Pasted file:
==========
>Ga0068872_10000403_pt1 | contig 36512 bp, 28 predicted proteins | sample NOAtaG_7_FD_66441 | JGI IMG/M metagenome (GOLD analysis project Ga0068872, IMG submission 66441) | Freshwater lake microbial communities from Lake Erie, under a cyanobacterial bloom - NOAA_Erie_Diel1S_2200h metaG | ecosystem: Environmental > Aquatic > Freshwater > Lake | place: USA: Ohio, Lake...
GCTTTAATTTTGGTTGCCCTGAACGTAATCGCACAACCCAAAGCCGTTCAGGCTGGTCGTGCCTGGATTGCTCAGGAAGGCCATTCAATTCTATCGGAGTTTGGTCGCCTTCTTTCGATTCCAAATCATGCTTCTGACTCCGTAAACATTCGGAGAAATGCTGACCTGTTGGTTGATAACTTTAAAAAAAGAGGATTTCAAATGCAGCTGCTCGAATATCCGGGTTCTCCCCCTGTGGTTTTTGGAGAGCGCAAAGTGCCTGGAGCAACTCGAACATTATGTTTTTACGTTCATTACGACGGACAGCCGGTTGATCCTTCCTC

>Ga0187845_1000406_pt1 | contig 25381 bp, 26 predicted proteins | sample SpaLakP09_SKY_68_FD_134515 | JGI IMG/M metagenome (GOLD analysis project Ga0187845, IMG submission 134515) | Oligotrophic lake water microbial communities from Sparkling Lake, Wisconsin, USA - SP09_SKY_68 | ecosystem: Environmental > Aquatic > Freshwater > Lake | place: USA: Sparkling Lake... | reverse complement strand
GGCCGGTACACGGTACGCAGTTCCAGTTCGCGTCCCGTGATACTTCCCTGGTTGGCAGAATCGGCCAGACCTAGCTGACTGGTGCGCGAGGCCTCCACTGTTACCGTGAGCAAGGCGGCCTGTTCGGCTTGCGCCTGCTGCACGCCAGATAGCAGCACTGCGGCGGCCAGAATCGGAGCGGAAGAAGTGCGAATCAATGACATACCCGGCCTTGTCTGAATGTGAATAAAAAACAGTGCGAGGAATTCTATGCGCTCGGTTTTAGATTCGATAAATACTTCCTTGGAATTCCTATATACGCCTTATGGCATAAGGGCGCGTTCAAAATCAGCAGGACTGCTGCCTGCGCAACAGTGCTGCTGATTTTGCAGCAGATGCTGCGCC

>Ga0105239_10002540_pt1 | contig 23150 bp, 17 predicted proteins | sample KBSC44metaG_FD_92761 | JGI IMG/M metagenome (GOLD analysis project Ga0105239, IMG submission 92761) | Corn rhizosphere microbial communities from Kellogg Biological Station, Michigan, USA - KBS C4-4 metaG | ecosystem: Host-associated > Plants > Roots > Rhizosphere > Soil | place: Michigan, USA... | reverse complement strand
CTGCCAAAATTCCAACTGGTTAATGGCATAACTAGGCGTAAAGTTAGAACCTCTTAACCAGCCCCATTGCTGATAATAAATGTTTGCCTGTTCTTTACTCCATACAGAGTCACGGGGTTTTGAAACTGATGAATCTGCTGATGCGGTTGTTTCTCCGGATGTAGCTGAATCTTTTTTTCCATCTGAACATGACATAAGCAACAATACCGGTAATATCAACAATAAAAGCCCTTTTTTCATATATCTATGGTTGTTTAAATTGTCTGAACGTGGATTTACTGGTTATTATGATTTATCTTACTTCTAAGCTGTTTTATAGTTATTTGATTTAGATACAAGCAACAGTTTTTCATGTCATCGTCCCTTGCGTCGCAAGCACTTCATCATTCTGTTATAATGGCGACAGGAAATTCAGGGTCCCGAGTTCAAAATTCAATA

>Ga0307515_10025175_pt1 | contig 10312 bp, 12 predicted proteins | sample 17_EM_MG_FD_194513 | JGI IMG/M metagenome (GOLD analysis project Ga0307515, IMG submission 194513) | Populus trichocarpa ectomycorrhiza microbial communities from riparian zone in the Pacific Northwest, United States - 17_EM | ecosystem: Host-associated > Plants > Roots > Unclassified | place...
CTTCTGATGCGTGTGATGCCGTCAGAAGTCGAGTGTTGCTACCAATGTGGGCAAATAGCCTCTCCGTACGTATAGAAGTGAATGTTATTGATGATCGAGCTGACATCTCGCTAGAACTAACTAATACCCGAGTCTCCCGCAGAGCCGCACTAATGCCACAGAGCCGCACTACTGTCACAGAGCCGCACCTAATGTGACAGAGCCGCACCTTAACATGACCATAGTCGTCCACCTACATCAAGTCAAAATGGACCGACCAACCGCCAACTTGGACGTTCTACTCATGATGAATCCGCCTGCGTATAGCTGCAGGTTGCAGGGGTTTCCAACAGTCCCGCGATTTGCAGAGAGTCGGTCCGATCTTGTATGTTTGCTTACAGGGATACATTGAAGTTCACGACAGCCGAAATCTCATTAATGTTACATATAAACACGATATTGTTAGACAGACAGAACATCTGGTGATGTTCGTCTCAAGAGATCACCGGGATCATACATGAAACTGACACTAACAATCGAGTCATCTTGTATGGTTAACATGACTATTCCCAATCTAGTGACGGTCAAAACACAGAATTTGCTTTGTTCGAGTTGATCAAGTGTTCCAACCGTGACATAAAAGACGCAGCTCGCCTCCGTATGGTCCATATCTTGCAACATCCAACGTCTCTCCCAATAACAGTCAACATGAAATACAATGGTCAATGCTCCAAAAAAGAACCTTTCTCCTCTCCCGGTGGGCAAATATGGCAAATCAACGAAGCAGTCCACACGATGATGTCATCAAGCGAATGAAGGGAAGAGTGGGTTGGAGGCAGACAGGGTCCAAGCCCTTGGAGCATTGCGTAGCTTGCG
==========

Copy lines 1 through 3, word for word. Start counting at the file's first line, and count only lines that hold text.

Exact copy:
>Ga0068872_10000403_pt1 | contig 36512 bp, 28 predicted proteins | sample NOAtaG_7_FD_66441 | JGI IMG/M metagenome (GOLD analysis project Ga0068872, IMG submission 66441) | Freshwater lake microbial communities from Lake Erie, under a cyanobacterial bloom - NOAA_Erie_Diel1S_2200h metaG | ecosystem: Environmental > Aquatic > Freshwater > Lake | place: USA: Ohio, Lake...
GCTTTAATTTTGGTTGCCCTGAACGTAATCGCACAACCCAAAGCCGTTCAGGCTGGTCGTGCCTGGATTGCTCAGGAAGGCCATTCAATTCTATCGGAGTTTGGTCGCCTTCTTTCGATTCCAAATCATGCTTCTGACTCCGTAAACATTCGGAGAAATGCTGACCTGTTGGTTGATAACTTTAAAAAAAGAGGATTTCAAATGCAGCTGCTCGAATATCCGGGTTCTCCCCCTGTGGTTTTTGGAGAGCGCAAAGTGCCTGGAGCAACTCGAACATTATGTTTTTACGTTCATTACGACGGACAGCCGGTTGATCCTTCCTC

>Ga0187845_1000406_pt1 | contig 25381 bp, 26 predicted proteins | sample SpaLakP09_SKY_68_FD_134515 | JGI IMG/M metagenome (GOLD analysis project Ga0187845, IMG submission 134515) | Oligotrophic lake water microbial communities from Sparkling Lake, Wisconsin, USA - SP09_SKY_68 | ecosystem: Environmental > Aquatic > Freshwater > Lake | place: USA: Sparkling Lake... | reverse complement strand